Hank Willis Thomas and Intisar Abioto featured in a new public art project, In—Between

FOR IMMEDIATE RELEASE: December  16, 2019 

Portland, Ore – A new temporary public art project has been installed along the median strip on NE Holladay Street between the Oregon Convention Center and the new Hyatt Hotel and parking structure. As part of a new series called In—Between, the Regional Arts & Culture Council (RACC) invited Portland-based artist Intisar Abioto and Brooklyn-based artist Hank Willis Thomas to create ten banners, each 10 feet tall, featuring the artists’ words and images. The banners will appear on five posts along NE Holladay Street between Martin Luther King Jr. Boulevard and 1st Avenue through May 31. 

Funding comes from the city’s Percent-for-Art ordinance, which sets aside 2% of the construction costs for Prosper Portland’s new parking garage to create public art. Kimberly Branam, executive director of Prosper Portland, commented, “Art teaches us about ourselves and our community, and we are proud to play a role in honoring the history and culture of the neighborhood through this work.” 

 RACC assembled an artist selection panel composed of community members, artists and representatives from Prosper Portland, the Oregon Convention Center, and Mayer-Reed Landscape Architecture. The panel agreed that goals for the project should include bold artwork that connects to the area’s communities and reflects the general concepts of movement, change, adaptation – addressing a general statement of “where are we going.” 

With this pilot exhibition, the panel seized on an opportunity to feature both internationally acclaimed multi-disciplinary artist Hank Willis Thomas, whose first major retrospective is currently on view at the Portland Art Museum through January 12, and Portland-based artist and storyteller Intisar Abioto.  A Memphis native, Abioto moved to Portland nine years ago with her mother and sisters, and has since gained recognition for her photography and her blog, The Black Portlanders. The intention of her portrait work is to allow the complexity of people’s natures to unfold in the work.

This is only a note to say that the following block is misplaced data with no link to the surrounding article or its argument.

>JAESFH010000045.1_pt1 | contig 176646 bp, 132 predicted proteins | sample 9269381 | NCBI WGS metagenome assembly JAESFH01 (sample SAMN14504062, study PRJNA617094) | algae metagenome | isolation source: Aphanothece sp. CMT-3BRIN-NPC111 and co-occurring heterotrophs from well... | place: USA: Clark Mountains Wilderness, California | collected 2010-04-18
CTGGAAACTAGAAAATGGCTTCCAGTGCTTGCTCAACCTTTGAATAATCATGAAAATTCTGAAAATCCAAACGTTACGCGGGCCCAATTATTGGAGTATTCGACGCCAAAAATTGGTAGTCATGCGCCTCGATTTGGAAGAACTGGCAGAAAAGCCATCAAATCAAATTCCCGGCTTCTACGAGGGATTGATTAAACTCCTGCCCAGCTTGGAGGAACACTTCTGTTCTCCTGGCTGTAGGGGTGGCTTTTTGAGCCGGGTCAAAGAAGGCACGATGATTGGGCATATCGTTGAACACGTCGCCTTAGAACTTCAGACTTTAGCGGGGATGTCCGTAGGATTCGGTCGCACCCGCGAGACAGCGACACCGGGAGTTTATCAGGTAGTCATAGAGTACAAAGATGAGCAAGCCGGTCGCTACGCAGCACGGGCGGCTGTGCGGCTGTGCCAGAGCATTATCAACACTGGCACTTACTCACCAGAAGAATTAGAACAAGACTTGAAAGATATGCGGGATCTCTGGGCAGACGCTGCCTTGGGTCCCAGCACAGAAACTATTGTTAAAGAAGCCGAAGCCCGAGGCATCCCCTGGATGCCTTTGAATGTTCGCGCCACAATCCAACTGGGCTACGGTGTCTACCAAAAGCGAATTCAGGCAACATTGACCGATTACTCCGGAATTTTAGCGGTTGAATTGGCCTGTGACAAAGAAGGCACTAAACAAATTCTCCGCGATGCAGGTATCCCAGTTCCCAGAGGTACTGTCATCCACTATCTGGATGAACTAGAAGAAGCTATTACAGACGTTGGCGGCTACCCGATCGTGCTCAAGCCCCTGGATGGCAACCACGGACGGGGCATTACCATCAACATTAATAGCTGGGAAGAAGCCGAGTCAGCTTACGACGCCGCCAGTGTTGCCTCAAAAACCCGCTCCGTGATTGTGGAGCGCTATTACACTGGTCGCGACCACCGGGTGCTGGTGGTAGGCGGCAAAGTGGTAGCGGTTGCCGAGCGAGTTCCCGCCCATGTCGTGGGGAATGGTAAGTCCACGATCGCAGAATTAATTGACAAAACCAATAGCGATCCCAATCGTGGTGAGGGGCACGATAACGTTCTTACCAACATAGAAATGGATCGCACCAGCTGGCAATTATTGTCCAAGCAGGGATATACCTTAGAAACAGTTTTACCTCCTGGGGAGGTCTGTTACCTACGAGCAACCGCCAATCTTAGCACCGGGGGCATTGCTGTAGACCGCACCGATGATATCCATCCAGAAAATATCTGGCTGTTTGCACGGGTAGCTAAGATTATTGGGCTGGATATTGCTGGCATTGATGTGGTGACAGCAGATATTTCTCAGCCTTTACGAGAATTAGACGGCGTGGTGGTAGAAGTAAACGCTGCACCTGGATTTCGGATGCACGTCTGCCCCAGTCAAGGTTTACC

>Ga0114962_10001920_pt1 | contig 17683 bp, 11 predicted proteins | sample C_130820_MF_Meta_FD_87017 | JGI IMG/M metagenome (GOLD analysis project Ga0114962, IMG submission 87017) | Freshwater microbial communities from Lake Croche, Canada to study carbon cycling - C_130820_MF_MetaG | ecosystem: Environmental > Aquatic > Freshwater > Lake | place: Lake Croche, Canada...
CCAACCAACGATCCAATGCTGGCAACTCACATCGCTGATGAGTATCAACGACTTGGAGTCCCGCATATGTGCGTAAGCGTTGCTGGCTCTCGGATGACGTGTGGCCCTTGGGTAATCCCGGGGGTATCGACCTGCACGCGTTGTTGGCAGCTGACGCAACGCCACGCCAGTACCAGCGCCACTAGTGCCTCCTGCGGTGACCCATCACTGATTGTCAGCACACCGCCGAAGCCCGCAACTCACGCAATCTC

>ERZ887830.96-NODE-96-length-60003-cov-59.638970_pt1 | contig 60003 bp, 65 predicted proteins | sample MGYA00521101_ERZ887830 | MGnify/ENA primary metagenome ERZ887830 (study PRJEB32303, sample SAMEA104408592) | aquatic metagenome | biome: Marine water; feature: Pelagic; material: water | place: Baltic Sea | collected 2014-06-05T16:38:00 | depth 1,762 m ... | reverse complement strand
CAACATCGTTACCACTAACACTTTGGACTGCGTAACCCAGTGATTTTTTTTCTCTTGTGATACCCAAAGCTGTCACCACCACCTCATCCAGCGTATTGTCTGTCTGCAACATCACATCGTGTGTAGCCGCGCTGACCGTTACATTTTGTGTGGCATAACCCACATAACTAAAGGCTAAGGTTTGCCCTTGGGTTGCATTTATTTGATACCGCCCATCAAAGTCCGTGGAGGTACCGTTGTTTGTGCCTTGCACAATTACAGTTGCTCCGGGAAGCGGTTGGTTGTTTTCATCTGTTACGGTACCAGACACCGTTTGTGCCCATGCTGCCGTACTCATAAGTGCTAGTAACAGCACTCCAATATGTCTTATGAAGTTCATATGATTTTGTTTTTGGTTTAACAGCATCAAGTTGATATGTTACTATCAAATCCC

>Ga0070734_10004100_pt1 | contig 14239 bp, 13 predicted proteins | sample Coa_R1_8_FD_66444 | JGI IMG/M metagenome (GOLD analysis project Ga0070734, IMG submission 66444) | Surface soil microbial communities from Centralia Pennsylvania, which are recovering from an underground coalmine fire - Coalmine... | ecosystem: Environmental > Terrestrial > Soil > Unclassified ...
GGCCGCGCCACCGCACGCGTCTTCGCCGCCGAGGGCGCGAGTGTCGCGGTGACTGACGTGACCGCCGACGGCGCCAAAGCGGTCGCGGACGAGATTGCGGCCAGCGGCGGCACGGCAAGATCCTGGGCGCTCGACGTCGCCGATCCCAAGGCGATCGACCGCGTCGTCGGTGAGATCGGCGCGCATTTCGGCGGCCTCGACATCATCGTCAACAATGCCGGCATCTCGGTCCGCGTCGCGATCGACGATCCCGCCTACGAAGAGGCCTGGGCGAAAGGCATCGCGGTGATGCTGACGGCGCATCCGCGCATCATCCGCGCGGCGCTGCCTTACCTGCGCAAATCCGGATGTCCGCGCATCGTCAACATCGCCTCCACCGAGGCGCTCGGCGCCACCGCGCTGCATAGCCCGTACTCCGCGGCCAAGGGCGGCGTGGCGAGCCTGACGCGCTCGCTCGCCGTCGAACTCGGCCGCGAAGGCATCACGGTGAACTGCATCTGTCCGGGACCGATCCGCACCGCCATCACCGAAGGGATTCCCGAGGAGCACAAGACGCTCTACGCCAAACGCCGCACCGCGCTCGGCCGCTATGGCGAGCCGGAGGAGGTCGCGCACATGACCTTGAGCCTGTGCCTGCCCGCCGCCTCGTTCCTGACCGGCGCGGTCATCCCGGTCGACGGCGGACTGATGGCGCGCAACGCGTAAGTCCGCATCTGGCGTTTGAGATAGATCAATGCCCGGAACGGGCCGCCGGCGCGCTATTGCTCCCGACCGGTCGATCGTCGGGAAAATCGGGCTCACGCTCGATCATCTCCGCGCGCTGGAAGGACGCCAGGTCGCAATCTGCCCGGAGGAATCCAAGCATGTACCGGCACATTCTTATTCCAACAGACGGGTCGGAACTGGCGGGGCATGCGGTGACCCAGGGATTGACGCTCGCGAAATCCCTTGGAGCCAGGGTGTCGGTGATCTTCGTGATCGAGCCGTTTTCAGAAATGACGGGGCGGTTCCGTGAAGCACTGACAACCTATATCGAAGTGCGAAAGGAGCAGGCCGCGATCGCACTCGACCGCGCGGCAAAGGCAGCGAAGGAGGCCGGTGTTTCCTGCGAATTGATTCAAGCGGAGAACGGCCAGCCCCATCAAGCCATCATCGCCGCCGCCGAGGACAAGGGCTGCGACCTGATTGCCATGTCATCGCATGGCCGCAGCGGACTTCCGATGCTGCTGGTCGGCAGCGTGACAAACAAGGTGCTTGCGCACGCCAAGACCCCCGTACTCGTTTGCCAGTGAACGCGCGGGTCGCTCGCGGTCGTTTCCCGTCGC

Julia Dolan, the Minor White Curator of Photography at the Portland Art Museum, reviewed Thomas’s body of work with Abioto, who quickly gravitated to Thomas’s text-based series “I AM A MAN,” inspired by a 1968 Ernest C. Withers photograph showing a large group of protesters bearing the same message. Thomas’s series of paintings plays with the orientation and wording of the text (A Man I Am, I Be a Man, I Am Many, I Am The Man, etc.), ending with a painting that says, “I am. Amen.” Thomas states, “The greatest revelation should be that we are.”   

In responding to Thomas’s workAbioto stated that her goal was “to honor the lived history and origin of the I AM A MAN statement as expressed through the work and trials of those living through the 1968 Sanitation Worker’s Strike. It was also to illustrate with images the I AM statement as lived in and by Black people in diaspora today.” Abioto selected images from her vast archive that “communicate a deep and internally rooted sense of I AM emanating from the individuals themselves. I AM. WE ARE. These statements are timely, timeless, and true, regardless.” 

Future installations of In—Between will evolve in focus, but will continue to reflect the overall theme of “where are we going.”  This will be the first of a series of temporary installations.  For opportunities to apply for future installations, artists can follow racc.org on Facebook or Instagram, or sign up to receive public art opportunities in their inbox at racc.org/public-art/public-art-email-list/.  


The artworks by Intisar Abioto and Hank Willis Thomas are on display along NE Holladay Street, between Martin Luther King Jr. Avenue and 1st Avenue, through May 31. 









THE REGIONAL ARTS & CULTURE COUNCIL (RACC) provides grants for artists, nonprofit organizations and schools in Clackamas, Multnomah and Washington Counties; manages an internationally acclaimed public art program; raises money and awareness for the arts; convenes forums, networking events and other community gatherings; provides workshops and other forms of technical assistance for artists; and oversees a program to integrate arts and culture into the standard curriculum in public schools through The Right Brain Initiative. RACC values a diversity of artistic and cultural experiences and is working to build a community in which everyone can participate in culture, creativity and the arts. For more information visit racc.org. 

MEDIA CONTACT: Jeff Hawthorne, Director of Community Engagement, jhawthorne@racc.org, 503.823.5258.